Fatal California explosion likely caused by device, authorities say
A deadly explosion Tuesday at a California medical facility that killed the owner of a day spa was likely caused by a device and was not accidental, authorities said.
The explosion blew out walls and windows of the facility, heavily damaging the first floor corner of the two-story building in Aliso Viejo, about 50 miles southeast of Los Angeles, said said Capt. Tony Bommarito, a spokesman for the Orange County Fire Authority. Three people suffered injuries from the blast.
Evidence shows the materials that caused that explosion were not consistent with items used at a day spa, Orange County Undersheriff Don Barnes said. Authorities are treating the explosion as a crime, but are still working to confirm if the blast was intentional. No arrests have been made.
Earlier, a law enforcement source told CNN that the explosion may have been detonated on purpose, but the CNN’s law enforcement source also cautioned that the investigation was in its preliminary stages.
“At this point, we do not believe this was an accident. We’ve ruled out a gas main explosion and other potential theories,” said Paul Delacourt, FBI assistant director in charge of the FBI’s Los Angeles field office. “At this point, our working theory is that this explosion was caused by a device.”
Delacourt said it is “premature to speculate on the nature of the components of the device.”
Barnes said authorities believe the victim who was killed in the blast was Ildiko Krajnyak, 40, of Trabuco Canyon.
Two victims, believed to be patrons of the day spa, are undergoing surgery and are expected to survive. A third person suffered smoke inhalation and was treated and released at the scene.
Authorities served three search warrants Wednesday — one at the Aliso Viejo business, one in Long Beach and one in Trabuco Canyon, Barnes said.
Dong Shin, a witness, said he heard a loud boom minutes before his appointment in a nearby building.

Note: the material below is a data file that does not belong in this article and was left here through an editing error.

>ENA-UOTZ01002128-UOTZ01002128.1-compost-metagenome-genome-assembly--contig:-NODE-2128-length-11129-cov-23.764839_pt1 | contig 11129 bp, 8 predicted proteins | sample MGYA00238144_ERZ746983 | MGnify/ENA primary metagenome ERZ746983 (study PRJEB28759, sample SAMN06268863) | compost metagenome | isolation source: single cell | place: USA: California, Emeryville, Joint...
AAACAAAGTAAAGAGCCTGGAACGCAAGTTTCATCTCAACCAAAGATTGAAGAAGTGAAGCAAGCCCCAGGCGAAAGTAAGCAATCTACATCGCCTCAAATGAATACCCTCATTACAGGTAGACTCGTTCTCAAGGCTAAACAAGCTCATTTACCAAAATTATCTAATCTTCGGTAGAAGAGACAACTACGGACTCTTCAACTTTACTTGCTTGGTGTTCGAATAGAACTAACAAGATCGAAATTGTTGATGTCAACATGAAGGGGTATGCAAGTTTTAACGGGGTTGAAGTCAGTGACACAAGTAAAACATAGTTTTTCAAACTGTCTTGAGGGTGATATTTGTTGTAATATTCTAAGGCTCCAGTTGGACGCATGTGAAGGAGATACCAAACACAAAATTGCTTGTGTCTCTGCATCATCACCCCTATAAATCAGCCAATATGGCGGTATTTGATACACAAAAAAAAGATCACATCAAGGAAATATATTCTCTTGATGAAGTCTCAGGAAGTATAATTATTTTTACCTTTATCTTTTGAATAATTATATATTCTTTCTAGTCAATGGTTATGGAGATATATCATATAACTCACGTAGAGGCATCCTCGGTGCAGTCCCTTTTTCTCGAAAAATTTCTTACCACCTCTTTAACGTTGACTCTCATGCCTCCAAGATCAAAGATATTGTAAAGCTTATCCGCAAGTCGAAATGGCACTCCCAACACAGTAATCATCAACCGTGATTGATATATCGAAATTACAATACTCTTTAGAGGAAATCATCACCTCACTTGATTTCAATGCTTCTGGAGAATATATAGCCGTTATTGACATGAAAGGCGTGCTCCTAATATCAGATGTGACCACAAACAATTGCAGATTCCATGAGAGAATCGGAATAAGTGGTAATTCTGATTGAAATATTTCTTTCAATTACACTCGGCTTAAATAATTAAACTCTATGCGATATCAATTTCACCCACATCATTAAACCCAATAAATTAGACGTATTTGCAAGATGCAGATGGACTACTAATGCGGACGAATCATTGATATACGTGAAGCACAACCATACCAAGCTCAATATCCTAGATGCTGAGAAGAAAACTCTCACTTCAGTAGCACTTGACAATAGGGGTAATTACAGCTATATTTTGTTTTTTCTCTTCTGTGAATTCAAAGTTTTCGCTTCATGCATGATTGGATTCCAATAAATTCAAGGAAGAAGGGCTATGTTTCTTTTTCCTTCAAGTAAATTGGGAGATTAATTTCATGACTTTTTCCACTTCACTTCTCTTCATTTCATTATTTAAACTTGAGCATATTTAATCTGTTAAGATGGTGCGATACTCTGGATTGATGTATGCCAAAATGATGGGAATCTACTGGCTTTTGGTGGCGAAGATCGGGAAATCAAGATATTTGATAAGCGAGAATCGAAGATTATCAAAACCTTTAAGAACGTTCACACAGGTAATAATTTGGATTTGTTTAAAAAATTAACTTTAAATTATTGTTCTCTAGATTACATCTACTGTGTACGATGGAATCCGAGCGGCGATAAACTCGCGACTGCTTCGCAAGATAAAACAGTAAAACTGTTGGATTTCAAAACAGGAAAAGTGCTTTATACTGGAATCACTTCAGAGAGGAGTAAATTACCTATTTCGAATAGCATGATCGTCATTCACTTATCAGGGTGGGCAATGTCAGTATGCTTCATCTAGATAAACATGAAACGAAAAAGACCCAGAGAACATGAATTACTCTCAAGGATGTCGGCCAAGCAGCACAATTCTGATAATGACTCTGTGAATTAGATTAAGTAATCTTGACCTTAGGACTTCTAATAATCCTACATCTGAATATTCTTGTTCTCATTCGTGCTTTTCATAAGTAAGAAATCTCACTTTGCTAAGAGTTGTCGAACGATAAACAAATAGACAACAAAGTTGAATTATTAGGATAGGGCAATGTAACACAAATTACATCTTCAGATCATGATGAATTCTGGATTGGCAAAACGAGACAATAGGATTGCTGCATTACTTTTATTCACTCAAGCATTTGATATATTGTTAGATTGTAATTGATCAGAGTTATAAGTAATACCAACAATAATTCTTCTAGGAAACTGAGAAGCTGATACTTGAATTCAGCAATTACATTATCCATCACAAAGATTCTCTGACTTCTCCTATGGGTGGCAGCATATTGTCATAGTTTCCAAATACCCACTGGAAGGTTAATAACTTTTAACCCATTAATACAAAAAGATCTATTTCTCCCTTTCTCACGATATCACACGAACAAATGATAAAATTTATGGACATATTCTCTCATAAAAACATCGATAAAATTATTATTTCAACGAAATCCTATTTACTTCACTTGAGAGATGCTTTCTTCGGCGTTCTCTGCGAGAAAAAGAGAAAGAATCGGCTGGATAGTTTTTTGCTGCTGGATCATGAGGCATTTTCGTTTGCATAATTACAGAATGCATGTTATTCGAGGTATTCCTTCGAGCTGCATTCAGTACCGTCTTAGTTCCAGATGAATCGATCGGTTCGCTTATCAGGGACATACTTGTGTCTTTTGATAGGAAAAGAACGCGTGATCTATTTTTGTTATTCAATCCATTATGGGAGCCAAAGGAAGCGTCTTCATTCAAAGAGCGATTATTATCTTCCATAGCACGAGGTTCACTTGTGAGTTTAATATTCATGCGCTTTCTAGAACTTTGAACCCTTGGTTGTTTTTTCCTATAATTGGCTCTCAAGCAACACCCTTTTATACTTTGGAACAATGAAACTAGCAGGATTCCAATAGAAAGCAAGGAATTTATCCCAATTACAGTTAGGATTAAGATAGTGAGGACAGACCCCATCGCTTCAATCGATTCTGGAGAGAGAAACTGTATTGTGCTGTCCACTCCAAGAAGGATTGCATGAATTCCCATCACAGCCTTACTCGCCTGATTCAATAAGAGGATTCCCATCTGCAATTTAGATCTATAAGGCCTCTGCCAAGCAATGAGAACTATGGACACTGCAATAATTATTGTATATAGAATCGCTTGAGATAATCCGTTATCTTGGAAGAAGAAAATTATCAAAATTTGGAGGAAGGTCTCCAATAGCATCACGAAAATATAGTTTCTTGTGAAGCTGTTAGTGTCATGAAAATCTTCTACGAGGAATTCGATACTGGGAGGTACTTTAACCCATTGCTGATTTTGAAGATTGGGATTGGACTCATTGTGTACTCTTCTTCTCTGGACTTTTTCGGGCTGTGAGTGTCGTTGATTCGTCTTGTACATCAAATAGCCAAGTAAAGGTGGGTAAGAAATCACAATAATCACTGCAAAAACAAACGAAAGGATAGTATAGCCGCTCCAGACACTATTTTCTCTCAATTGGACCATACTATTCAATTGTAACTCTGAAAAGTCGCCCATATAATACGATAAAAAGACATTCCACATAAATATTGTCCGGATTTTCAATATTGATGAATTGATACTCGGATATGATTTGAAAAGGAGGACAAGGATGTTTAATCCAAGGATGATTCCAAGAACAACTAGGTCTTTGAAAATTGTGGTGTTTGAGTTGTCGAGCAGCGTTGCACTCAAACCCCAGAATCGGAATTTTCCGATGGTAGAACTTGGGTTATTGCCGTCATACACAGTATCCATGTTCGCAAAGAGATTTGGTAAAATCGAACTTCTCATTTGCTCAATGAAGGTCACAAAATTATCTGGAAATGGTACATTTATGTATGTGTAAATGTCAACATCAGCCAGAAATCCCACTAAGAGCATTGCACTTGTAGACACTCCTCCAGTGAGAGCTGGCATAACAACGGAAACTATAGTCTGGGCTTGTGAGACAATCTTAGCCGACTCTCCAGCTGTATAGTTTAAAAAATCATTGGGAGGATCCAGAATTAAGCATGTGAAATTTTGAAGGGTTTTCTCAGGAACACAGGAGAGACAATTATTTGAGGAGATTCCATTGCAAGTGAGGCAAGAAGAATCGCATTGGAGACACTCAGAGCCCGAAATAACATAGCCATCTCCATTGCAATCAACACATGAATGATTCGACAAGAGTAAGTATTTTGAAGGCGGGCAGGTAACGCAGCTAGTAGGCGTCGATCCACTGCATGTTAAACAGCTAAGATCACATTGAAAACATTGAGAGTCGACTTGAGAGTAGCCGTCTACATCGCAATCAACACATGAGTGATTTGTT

“And the ground shook,” he said. “While the ground was shaking … my body jolted and my head hit the wall.”
Shin said it felt like “a big earthquake,” and as he and others rushed downstairs to get out of the nearby building, he saw two holes in the wall of the medical facility. He also saw “fire, smoke, insulation popping out of the walls, a lot of scared people running around, a lot of commotion,” he said.
One woman who ran out of the medical facility had her face covered in blood, Shin said.
The blast, which erupted around 1 p.m (4 p.m. ET), caused extensive damage to buildings in the area, Orange County Sheriff’s Deparment Commander Dave Sawyer said earlier.
“Anytime you see an explosion of this magnitude, it would definitely be suspicious to us, and that’s why we rolled out all the resources to get to the bottom of it,” Sawyer said earlier.
Nothing indicates there were any threats made before the blast, which appeared to be concentrated in a suite on the first floor of the building, Sawyer said.
There is no specific person that authorities are searching for right now, he said.
There was no initial indication of terrorism, FBI spokesman Mike Gifford said.
The sheriff’s department is partnering with the FBI, the Department of Homeland Security and the Bureau of Alcohol, Tobacco, Firearms and Explosives, who will assist investigators.